It is interesting to examine the position in Great Britain, where the three main social security funds relate to health insurance, contributory pensions and unemployment insurance. The balances in these funds have been accumulating, and now stand a £420,000,000. Within the next twelve months they are expected to increase by £130,000,000, making a total of £550,000,000. The balances are invested in United Kingdom Government securities and the income is £15,000,000 a year. It should be our objective to have sufficient money in the proposed national welfare fund so that when the necessity arises there will be money ready, without disturbing the social economy of the country, to give some measure of relief. The Government has made an effort to provide an instalment of a social service scheme that has not been attempted by any previous government. When legislation of this nature was submitted to Parliament when the Opposition was in power it received full support from the then Labour Opposition, and I remind honorable senators opposite that by pressing a vital amendment they may destroy the bill. I ask honorable senators on both sides of the chamber to accept the measure a.-s a step towards the provision of better living conditions for the people. I do not consider that we should refrain, from passing this bill merely because we are at war. The Government of the day will see that the proposed fund is kept solvent from an actuarial aspect, because there are government officers who usually attend to such matters. I hope that the bill will not be further delayed because it represents a milestone in the history of social progress in Australia. We should get ready now so that we shall not have a repetition of what happened in the years from 1929 to 1931, when 500,000 people in this country were out of work, every Government job had closed down, the prices of primary products had dropped, our credit in London had disappeared, and there was no market for loans abroad. At that time the Scullin Government made a frantic attempt to raise £18,000,000 but the Senate frustrated its efforts. The men who are away fighting do not want their homecoming to be similar to that of the men who returned from the war of 1914-18. The Australians who fought in that war were equipped abroad, but in this war our fighting services have largely been equipped in Australia. When the war ends, probably half a million people will have to be re-established in industries, many of which have been closed down temporarily. The task which will confront the nation at that time will be colossal. The bill before the Senate is one instalment of a post-war reconstruction plan. The Senate should remember that there is now a Minister for Post-war Reconstruction and that Dr. Coombs has been appointed to administer the new department, the establishment of which will assist whatever government is in power at the end of the war to handle the biggest problem that Australia has ever faced.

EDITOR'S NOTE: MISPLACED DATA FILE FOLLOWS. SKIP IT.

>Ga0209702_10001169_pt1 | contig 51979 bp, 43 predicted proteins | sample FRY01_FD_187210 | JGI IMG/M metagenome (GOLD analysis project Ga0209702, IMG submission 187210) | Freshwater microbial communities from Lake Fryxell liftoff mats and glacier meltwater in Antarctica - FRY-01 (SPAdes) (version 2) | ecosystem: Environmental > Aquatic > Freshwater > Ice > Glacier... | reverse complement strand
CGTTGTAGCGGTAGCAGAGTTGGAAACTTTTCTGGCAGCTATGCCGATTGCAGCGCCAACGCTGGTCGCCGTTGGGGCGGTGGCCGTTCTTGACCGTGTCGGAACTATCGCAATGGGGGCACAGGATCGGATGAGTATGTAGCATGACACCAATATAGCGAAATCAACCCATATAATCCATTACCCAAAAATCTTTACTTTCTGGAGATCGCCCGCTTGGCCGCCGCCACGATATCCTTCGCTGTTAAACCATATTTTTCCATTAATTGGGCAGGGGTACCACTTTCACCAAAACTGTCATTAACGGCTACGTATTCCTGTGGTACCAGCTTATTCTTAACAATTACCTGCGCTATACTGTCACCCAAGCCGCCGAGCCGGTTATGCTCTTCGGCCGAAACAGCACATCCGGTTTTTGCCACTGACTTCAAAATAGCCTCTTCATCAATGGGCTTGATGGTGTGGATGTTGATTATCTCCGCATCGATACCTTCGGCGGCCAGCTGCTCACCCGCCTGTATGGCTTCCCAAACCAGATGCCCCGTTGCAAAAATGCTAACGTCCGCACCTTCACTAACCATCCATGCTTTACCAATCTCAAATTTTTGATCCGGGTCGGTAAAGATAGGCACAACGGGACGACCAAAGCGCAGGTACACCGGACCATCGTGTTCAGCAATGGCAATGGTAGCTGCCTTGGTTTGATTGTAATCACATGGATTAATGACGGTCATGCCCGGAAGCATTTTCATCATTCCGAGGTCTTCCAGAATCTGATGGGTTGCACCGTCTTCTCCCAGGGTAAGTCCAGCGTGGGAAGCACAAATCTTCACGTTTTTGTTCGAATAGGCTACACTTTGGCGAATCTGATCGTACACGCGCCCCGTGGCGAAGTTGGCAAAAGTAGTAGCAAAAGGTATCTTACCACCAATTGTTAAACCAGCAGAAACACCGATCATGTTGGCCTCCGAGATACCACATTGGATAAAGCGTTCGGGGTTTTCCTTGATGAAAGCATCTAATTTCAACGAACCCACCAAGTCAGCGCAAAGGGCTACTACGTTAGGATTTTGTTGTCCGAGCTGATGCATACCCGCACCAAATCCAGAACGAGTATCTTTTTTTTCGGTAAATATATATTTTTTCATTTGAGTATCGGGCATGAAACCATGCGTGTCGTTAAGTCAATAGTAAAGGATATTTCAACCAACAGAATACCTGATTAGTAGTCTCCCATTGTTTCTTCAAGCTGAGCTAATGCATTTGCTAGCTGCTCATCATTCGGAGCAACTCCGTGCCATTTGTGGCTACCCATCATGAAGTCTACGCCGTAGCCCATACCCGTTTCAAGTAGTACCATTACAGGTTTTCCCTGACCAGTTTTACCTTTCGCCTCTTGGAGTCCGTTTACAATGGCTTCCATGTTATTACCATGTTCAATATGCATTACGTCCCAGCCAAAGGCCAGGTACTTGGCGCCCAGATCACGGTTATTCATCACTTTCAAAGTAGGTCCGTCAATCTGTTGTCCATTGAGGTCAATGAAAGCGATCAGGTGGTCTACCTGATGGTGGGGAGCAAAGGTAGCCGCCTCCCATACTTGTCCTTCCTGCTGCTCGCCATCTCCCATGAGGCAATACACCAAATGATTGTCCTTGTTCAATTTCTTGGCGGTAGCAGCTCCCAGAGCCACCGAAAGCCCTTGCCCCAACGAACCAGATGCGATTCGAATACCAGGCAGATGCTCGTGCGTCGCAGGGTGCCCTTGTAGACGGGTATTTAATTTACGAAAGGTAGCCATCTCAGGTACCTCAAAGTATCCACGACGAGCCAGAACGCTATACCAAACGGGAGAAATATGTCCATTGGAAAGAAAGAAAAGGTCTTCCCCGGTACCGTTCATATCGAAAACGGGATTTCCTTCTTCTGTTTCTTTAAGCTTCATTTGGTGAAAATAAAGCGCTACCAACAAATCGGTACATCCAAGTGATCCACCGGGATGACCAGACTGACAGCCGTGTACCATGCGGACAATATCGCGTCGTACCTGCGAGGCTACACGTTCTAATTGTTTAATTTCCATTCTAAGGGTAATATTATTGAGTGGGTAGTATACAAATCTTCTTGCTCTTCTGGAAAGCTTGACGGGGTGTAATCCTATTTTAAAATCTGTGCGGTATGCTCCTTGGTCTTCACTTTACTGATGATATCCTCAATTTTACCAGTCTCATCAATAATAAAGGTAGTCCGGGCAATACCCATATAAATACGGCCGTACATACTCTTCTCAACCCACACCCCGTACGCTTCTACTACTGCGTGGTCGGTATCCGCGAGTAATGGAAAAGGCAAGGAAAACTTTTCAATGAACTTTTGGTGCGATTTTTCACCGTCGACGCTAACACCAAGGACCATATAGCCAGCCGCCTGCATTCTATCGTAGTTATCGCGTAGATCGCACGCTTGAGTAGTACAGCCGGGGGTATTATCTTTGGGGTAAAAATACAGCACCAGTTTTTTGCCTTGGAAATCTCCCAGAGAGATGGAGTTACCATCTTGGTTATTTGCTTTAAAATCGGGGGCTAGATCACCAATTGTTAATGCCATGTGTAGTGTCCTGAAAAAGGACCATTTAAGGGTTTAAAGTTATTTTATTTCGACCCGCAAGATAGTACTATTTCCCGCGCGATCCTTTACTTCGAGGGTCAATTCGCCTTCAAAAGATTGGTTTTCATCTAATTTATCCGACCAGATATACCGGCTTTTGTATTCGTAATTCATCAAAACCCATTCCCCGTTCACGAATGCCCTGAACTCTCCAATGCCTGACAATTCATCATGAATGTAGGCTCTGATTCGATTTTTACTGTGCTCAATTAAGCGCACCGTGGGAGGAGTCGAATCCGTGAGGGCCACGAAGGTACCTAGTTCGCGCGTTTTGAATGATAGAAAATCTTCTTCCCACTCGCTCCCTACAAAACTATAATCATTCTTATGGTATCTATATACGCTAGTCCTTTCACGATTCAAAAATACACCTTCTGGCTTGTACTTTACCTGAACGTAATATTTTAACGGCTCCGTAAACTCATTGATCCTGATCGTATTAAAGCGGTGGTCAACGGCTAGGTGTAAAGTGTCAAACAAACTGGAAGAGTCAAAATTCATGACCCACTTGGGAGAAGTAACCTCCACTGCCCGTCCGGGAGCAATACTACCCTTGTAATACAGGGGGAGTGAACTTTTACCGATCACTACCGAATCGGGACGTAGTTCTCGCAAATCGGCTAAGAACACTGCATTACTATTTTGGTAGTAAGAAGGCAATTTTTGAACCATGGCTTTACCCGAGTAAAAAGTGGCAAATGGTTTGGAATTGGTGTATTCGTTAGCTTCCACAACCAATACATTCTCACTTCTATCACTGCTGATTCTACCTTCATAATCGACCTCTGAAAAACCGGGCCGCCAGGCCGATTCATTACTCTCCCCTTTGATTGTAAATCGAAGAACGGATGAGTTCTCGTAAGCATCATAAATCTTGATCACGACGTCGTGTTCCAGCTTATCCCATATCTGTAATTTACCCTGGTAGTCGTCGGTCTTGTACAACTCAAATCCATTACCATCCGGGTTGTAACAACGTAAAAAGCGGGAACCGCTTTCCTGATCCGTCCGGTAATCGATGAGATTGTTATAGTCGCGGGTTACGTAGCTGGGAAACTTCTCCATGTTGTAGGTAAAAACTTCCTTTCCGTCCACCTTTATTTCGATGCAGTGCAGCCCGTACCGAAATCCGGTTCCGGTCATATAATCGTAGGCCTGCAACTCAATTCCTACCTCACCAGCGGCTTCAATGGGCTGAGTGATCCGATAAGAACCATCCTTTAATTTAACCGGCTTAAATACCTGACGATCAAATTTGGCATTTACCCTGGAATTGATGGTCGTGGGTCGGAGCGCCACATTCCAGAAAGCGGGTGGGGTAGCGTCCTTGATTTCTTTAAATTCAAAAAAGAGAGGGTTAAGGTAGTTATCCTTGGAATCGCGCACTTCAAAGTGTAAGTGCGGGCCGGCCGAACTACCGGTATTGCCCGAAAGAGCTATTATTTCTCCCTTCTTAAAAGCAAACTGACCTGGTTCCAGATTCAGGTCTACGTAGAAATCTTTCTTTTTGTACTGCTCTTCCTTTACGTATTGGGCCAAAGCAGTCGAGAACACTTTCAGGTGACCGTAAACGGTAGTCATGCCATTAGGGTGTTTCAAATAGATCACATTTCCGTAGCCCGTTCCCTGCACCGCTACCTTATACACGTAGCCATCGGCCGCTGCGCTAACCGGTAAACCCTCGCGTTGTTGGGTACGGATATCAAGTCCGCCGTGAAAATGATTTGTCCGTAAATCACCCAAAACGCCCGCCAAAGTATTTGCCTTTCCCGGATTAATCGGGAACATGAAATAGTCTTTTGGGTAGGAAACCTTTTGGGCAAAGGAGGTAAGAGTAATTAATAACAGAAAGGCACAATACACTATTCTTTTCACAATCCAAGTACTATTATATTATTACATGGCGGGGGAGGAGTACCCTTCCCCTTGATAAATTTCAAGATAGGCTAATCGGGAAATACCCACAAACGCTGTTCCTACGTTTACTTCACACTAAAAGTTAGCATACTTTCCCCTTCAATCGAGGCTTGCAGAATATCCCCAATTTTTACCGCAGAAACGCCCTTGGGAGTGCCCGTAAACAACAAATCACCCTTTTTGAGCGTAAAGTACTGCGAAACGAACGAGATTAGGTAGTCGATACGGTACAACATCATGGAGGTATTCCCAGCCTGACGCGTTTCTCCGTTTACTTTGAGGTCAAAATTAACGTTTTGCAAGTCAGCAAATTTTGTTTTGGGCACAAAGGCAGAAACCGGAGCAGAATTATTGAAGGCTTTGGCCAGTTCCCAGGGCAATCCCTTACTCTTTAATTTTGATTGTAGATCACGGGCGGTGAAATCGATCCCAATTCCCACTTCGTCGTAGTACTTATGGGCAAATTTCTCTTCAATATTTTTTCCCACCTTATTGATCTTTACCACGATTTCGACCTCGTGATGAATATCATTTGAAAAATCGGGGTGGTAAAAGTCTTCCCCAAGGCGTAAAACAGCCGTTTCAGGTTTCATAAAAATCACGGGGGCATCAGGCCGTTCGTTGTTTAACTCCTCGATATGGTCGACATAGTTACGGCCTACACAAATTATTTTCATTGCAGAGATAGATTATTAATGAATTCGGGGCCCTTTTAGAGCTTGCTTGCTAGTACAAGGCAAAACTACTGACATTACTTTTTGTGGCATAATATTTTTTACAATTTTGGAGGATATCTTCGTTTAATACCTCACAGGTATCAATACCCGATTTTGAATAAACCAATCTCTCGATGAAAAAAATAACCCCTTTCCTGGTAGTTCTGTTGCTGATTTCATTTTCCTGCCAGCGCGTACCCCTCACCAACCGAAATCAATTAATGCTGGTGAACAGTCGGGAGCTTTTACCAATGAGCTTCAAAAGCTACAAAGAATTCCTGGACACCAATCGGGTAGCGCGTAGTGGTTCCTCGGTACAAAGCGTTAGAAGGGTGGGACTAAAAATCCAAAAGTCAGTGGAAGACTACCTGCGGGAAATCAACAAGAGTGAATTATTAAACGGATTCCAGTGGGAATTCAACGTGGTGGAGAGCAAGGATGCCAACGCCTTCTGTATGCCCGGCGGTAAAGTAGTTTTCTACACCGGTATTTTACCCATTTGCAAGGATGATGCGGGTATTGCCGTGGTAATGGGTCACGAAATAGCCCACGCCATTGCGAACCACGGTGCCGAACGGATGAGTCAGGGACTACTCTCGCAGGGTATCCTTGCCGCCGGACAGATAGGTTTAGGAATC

.- I suppose that there is no honorable senator in this chamber who has not, at some time in his life had a dream in which he has seen a world free from ill health, unemployment and misery. I suppose, too, that every one of us has experienced the desire to play a big part in abolishing sickness, unemployment and misery. If we start on that basis, we are not likely to criticize one another because of our particular ideas. Government supporters in this chamber talk a great deal about planning for the future. The way to abolish unemployment is to provide employment, but where is there evidence of any plan by the Government to do away with unemployment? I see some evidence of an intention to provide for unemployment. Honorable senators on the Government benches have said that if the present Government remains in office it will abolish unemployment. They have also said that a fund is needed to meet cases of unemployment. Where is the logic of their claim? Either their claim that a continuance of a Labour government will mean the abolition of unemployment is wrong, or else they are wrong in providing for unemployment. The Government is not planning to abolish unemployment. It has not given the slightest indication that it hopes to abolish unemployment. We should examine the basis of the Government’s claim that it is planning for the future. One honorable senator said that there was a depression following the last war. I suppose that he meant that the depression was caused by the war. The fact is that that war had been over for about eleven years before the depression came.
– That is not true. In 1920 many soldiers could not get a job.
– That was due to the over confidence of the people in the years following the war.
– The honorable senator was in a favoured position. Had he been a soldier he would have known that there was a depression.
– Some people have said that Australian soldiers were put on the scrap heap, but that is not correct. Compared with what was done in other countries which participated in that war, Australia did more for its returned soldiers than was done by any other country. That is not to say that what was done did not fall short of what ought to have been done. Nevertheless, it is a pointthat we must remember. It is useless to base a claim for support of this measure on the fact that members of the forces suffered injustices after the last war. Senator Courtice said that it was too much to expect any Government to introduce now complete plans for the post-war period. That statement was nearly true, but not quite true. The honorable senator should have said that it was too much to expect the present Government to introduce any plans now. He also said that the proposal before the Senate was a gesture indicating what the Government intended to do. Senator Sampson compared the bill with a mirage, and was taken to task for so doing. I can not see a great deal of difference between the bill being described as a gesture or as a mirage. When the Government is asked to define its plan, it says that certain moneys are to be placed in a trust fund.